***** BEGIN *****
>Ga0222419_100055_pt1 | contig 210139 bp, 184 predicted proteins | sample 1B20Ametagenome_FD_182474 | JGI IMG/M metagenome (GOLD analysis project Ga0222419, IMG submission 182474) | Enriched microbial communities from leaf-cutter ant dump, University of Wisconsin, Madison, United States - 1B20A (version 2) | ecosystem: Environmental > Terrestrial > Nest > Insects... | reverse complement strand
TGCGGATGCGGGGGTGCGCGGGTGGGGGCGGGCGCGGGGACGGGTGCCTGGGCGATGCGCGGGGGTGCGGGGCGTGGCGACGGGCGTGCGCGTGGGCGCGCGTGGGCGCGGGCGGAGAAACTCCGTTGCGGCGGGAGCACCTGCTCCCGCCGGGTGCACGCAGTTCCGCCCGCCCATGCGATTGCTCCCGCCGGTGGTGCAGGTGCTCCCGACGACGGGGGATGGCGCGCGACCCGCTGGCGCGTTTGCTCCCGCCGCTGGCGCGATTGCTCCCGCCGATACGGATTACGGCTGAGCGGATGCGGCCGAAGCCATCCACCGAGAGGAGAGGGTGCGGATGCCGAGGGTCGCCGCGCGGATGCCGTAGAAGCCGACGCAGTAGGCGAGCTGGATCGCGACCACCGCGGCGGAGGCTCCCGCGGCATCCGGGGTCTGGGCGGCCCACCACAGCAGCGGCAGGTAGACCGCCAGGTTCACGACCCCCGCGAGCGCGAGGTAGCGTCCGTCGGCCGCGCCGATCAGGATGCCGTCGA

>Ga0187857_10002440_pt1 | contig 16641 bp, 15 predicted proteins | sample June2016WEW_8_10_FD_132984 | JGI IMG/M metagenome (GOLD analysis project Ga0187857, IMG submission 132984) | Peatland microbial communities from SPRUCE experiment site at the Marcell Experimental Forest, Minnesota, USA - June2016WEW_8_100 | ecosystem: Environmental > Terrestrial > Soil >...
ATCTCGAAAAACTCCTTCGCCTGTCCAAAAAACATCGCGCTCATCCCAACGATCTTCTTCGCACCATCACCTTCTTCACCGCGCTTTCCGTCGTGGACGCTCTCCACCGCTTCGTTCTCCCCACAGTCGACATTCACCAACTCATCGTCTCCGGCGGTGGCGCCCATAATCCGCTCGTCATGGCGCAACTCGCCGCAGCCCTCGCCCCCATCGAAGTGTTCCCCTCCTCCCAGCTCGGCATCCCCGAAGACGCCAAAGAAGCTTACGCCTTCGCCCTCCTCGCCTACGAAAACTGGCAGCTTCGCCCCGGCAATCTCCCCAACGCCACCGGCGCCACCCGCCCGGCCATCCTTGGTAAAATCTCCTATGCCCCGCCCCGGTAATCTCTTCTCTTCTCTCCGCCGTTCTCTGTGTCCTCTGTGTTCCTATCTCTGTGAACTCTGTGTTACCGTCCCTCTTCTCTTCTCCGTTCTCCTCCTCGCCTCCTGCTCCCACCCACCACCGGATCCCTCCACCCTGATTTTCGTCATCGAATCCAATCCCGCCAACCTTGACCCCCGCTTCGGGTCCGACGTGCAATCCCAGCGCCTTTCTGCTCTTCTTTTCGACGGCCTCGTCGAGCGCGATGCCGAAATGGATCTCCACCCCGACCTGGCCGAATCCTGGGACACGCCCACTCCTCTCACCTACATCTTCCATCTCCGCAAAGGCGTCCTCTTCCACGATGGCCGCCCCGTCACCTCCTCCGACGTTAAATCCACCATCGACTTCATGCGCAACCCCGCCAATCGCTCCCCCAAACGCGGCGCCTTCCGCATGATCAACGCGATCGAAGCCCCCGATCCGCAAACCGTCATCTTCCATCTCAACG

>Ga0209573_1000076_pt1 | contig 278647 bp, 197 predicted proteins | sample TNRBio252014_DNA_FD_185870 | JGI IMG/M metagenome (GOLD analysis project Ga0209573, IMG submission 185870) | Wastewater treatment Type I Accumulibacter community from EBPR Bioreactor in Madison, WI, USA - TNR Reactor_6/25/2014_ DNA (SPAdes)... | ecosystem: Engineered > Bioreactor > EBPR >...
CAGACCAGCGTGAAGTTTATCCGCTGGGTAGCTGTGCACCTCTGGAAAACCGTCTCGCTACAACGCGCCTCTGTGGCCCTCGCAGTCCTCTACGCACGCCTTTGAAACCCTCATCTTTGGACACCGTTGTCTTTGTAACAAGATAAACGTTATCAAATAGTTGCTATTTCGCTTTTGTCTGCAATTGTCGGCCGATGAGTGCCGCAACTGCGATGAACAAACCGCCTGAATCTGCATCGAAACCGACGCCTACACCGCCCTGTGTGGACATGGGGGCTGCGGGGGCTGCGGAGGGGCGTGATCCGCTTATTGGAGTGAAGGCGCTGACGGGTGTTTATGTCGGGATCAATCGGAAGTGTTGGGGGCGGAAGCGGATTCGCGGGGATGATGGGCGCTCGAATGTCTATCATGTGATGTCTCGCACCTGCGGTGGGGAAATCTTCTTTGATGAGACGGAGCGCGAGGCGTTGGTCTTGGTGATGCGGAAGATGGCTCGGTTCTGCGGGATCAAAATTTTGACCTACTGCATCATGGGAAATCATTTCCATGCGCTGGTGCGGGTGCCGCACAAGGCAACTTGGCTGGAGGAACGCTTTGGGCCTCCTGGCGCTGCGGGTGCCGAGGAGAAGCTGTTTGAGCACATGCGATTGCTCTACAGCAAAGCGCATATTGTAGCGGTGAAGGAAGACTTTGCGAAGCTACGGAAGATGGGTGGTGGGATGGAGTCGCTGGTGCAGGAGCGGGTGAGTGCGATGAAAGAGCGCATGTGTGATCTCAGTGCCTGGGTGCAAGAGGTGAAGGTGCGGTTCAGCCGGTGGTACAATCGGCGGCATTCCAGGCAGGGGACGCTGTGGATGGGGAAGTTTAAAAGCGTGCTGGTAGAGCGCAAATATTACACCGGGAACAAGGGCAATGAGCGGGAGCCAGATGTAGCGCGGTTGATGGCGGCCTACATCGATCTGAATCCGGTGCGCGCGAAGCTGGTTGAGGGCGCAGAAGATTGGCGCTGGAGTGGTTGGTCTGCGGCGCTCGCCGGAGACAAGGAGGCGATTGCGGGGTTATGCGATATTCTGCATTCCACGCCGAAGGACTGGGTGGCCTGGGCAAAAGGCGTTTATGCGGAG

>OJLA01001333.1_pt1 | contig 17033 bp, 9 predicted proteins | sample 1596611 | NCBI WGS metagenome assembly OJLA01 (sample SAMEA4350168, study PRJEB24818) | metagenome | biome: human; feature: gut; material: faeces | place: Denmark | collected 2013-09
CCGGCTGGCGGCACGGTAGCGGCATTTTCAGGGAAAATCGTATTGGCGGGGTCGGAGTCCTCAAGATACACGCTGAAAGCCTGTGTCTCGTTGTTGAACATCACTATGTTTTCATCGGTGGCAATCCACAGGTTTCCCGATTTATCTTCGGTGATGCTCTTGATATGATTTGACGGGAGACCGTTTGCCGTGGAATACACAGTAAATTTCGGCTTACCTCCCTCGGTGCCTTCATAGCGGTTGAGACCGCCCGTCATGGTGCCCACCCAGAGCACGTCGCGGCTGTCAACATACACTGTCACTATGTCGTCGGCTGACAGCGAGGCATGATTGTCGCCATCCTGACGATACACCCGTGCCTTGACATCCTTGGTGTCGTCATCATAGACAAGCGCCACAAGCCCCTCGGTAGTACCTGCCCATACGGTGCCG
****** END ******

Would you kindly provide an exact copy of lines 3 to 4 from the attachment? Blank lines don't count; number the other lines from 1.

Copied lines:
>Ga0187857_10002440_pt1 | contig 16641 bp, 15 predicted proteins | sample June2016WEW_8_10_FD_132984 | JGI IMG/M metagenome (GOLD analysis project Ga0187857, IMG submission 132984) | Peatland microbial communities from SPRUCE experiment site at the Marcell Experimental Forest, Minnesota, USA - June2016WEW_8_100 | ecosystem: Environmental > Terrestrial > Soil >...
ATCTCGAAAAACTCCTTCGCCTGTCCAAAAAACATCGCGCTCATCCCAACGATCTTCTTCGCACCATCACCTTCTTCACCGCGCTTTCCGTCGTGGACGCTCTCCACCGCTTCGTTCTCCCCACAGTCGACATTCACCAACTCATCGTCTCCGGCGGTGGCGCCCATAATCCGCTCGTCATGGCGCAACTCGCCGCAGCCCTCGCCCCCATCGAAGTGTTCCCCTCCTCCCAGCTCGGCATCCCCGAAGACGCCAAAGAAGCTTACGCCTTCGCCCTCCTCGCCTACGAAAACTGGCAGCTTCGCCCCGGCAATCTCCCCAACGCCACCGGCGCCACCCGCCCGGCCATCCTTGGTAAAATCTCCTATGCCCCGCCCCGGTAATCTCTTCTCTTCTCTCCGCCGTTCTCTGTGTCCTCTGTGTTCCTATCTCTGTGAACTCTGTGTTACCGTCCCTCTTCTCTTCTCCGTTCTCCTCCTCGCCTCCTGCTCCCACCCACCACCGGATCCCTCCACCCTGATTTTCGTCATCGAATCCAATCCCGCCAACCTTGACCCCCGCTTCGGGTCCGACGTGCAATCCCAGCGCCTTTCTGCTCTTCTTTTCGACGGCCTCGTCGAGCGCGATGCCGAAATGGATCTCCACCCCGACCTGGCCGAATCCTGGGACACGCCCACTCCTCTCACCTACATCTTCCATCTCCGCAAAGGCGTCCTCTTCCACGATGGCCGCCCCGTCACCTCCTCCGACGTTAAATCCACCATCGACTTCATGCGCAACCCCGCCAATCGCTCCCCCAAACGCGGCGCCTTCCGCATGATCAACGCGATCGAAGCCCCCGATCCGCAAACCGTCATCTTCCATCTCAACG